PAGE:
Her home craft pieces, like the family name placards, tables, wall flowers, and wind chimes can often be seen in the windows at the Rosenzweig Arts Center or at local festivals like Market Street.
With custom windows for churches or businesses, Crawford works closely with the owner to figure out what is needed for their space. “With churches, it’s usually the same design repeated. The scenes are challenging, but the end design is the best part. You go from a clear window to WOW all of a sudden. The transformation is amazing.”
Crawford said she has done a lot of repairs in the last few years. “The metal actually breaks down before the glass does,” she said.
She says her husband Bob is very supportive of her art. He works for Verizon and maintains computers at cell sites. “He loves the glass, praise God,” said Crawford. “He gets paid for his job and, well, I get paid for mine sometimes. We’ve had great years and lean years. I know the Lord God has his hand in it all.”
The pair has one son, Lindsey, who lives in Atlanta, Ga. with his wife Anna and their son Reed.
“When he was going to school at Millsaps in Jackson, they had some sort of farmer’s market on the weekends. He was trying to make a little money so I told him he could sell some of my stuff on commission. Many years later I saw a lady who said that my wind chimes looked very familiar. It turned out she had bought one from my son.”
While Crawford is constantly trying new things with her glass, she has a few classics that don’t change very much. “Even the wind chimes change,” she said. “But basically they’re the same that they’ve always been. We keep adding things, but you keep going back to what people always like.”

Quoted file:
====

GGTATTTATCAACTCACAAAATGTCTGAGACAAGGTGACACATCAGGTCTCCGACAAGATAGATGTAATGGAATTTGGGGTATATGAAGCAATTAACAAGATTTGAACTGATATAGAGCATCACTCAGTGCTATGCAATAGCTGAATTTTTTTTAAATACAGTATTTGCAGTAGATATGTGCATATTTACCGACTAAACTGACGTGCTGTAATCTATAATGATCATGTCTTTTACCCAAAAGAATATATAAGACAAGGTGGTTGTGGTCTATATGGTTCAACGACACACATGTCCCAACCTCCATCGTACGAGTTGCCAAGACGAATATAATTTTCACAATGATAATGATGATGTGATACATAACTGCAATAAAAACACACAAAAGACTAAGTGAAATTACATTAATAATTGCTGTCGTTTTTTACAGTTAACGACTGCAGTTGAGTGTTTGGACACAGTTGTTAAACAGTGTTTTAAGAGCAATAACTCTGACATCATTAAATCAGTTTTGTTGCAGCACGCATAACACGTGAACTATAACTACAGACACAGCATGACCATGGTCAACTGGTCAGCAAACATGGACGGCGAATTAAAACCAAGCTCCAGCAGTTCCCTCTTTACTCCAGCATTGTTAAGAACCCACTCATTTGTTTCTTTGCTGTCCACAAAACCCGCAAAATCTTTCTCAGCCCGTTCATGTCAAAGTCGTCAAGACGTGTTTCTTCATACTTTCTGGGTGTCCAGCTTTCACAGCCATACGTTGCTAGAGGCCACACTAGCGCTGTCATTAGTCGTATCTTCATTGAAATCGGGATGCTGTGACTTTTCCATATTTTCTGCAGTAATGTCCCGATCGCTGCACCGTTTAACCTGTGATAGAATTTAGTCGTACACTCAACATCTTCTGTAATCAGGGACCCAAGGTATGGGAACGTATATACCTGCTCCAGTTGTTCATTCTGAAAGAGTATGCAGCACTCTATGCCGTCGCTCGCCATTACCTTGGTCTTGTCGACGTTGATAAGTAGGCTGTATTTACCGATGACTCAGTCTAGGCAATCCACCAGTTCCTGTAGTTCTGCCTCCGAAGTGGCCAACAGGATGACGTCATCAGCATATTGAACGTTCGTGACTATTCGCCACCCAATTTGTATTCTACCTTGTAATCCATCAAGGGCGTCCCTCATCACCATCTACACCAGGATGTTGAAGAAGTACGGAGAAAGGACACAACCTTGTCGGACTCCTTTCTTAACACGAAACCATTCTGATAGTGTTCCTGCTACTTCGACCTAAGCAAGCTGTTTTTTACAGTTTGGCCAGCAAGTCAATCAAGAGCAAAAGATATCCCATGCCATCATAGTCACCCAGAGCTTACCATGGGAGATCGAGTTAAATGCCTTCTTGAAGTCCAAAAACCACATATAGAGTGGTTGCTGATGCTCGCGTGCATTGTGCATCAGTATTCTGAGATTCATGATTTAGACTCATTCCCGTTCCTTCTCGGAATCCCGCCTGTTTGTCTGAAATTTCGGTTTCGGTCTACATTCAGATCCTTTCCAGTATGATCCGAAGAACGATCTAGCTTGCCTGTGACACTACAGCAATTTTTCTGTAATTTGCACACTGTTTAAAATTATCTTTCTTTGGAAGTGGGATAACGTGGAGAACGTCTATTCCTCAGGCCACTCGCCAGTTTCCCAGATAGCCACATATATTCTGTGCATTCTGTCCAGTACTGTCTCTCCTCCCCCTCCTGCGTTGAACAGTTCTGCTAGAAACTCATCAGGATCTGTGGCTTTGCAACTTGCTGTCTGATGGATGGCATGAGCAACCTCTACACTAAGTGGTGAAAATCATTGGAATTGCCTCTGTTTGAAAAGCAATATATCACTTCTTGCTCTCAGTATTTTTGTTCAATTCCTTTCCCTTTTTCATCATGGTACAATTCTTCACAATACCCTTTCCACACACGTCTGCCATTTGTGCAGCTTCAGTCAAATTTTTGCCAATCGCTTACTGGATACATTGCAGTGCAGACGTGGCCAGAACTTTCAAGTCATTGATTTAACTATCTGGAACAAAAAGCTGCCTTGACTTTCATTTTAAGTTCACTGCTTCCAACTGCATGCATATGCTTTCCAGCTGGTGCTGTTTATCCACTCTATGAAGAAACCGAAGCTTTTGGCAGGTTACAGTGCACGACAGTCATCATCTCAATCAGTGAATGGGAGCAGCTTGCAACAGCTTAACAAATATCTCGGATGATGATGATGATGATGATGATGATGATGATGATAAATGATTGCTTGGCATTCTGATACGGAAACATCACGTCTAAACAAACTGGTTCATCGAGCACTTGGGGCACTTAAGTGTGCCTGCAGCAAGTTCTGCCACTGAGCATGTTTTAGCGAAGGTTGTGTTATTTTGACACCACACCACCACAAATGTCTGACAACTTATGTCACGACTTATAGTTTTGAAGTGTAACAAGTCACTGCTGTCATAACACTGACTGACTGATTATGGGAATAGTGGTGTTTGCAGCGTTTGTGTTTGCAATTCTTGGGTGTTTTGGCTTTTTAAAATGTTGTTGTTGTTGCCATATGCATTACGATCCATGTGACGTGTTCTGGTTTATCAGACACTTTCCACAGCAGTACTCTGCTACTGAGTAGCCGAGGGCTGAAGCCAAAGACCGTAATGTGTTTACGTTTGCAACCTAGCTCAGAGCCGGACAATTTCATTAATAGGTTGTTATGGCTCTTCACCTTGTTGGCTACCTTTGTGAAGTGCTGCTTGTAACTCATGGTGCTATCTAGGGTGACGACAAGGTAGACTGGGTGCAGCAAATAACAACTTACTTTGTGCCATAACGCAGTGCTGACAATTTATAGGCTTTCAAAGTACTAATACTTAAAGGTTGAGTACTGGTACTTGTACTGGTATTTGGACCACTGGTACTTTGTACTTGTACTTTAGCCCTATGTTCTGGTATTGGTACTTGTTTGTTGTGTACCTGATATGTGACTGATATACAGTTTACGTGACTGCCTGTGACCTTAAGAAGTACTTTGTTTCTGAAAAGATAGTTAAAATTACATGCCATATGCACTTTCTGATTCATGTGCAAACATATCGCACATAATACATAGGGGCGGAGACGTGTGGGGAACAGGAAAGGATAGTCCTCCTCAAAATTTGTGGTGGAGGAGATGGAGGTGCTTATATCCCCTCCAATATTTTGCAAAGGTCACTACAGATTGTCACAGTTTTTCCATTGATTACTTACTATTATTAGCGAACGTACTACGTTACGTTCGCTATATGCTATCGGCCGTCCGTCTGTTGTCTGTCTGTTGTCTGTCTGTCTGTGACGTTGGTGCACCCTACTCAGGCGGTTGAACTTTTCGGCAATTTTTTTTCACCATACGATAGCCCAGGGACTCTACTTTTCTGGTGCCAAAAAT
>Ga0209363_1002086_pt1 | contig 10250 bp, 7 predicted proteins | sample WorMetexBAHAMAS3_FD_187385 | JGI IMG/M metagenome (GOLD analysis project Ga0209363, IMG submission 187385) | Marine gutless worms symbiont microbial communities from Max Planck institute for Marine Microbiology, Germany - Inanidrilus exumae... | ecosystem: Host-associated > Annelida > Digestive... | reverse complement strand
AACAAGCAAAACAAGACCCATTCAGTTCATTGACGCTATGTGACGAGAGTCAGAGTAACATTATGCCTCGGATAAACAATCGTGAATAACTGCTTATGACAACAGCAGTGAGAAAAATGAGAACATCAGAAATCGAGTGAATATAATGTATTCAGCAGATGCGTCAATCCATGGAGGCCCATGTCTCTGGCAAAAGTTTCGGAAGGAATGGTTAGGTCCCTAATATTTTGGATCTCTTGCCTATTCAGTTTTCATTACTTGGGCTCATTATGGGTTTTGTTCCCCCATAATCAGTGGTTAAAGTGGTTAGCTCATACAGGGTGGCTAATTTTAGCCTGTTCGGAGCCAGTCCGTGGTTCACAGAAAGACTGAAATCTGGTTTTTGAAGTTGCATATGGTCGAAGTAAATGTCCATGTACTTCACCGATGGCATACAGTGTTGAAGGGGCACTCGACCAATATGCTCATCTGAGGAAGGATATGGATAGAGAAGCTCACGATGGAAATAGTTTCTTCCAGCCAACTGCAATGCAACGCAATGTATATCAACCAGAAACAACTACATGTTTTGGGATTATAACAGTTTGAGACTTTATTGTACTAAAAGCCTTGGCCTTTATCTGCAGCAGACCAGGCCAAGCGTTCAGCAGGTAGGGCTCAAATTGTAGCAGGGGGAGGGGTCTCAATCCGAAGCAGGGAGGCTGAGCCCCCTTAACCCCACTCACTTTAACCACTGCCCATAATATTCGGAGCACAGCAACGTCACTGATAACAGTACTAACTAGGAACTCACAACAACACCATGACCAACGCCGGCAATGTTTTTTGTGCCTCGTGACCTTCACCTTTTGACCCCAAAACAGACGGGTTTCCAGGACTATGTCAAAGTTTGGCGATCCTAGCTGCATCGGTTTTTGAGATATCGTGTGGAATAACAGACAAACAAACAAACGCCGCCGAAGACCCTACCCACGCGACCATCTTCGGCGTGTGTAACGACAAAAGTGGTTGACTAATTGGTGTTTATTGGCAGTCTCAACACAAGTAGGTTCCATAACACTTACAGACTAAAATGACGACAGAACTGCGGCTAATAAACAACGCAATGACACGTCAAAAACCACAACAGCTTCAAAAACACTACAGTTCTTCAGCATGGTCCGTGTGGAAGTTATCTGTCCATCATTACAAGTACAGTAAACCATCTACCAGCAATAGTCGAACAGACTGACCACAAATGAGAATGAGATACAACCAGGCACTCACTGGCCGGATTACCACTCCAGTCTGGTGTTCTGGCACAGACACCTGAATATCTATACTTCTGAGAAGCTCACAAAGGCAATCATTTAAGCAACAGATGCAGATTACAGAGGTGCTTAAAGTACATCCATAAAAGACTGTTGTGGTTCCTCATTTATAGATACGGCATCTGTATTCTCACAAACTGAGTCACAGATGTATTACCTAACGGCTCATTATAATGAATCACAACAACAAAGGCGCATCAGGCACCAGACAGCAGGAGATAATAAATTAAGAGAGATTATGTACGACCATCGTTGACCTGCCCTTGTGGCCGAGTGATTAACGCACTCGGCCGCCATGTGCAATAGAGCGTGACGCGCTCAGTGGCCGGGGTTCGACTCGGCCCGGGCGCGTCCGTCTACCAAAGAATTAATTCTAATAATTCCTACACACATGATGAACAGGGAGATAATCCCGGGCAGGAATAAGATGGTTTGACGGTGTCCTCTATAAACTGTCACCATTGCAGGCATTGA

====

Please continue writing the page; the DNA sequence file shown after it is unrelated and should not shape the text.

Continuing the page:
“I try to use the glass’s strengths,” she said. “I don’t worry so much about the design. I like to think that I could live with every piece I could make… and sometimes I have to.”
One particular item she is known for is her stained glass stars. “People might know me for anything else, but they’ll remember the stars. I found these centers years ago from one of my suppliers. These weird molded pieces of glass that were found in a man’s warehouse after he died. They somehow made the perfect star center…I bought everything they had.”
“I couldn’t afford it at the time,” she added. “I’ve tried to make my own centers; they’re just not as much fun. I’ve seen other stars, but these stars, the centers are so cool. They have no purpose other than to look cool. I only have green and yellow left, and when they’re gone, they’re gone.”
Crawford is currently experimenting with a new project involving glass chrismons, a Christian symbol representing Jesus Christ. They are often handmade and used as ornaments for Christmas trees or during advent. “I’ve been wondering how I could better represent Christ of Christmas,” she said. Early experiments have produced trinity fish with gold paint. “It’s a pet project,” she said.
“I’ve had such fun these past few weeks,” she said. “Everything I’ve pulled off the kiln, I’ve loved.”
Crawford’s business, Stained Glassworks, can be found online at www.stainedglassworks.org.
For information on custom pieces, she can be reached at 662-329-2970.



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  1. Pingback: In the News: The Stained Glass Lady « My Glass Patterns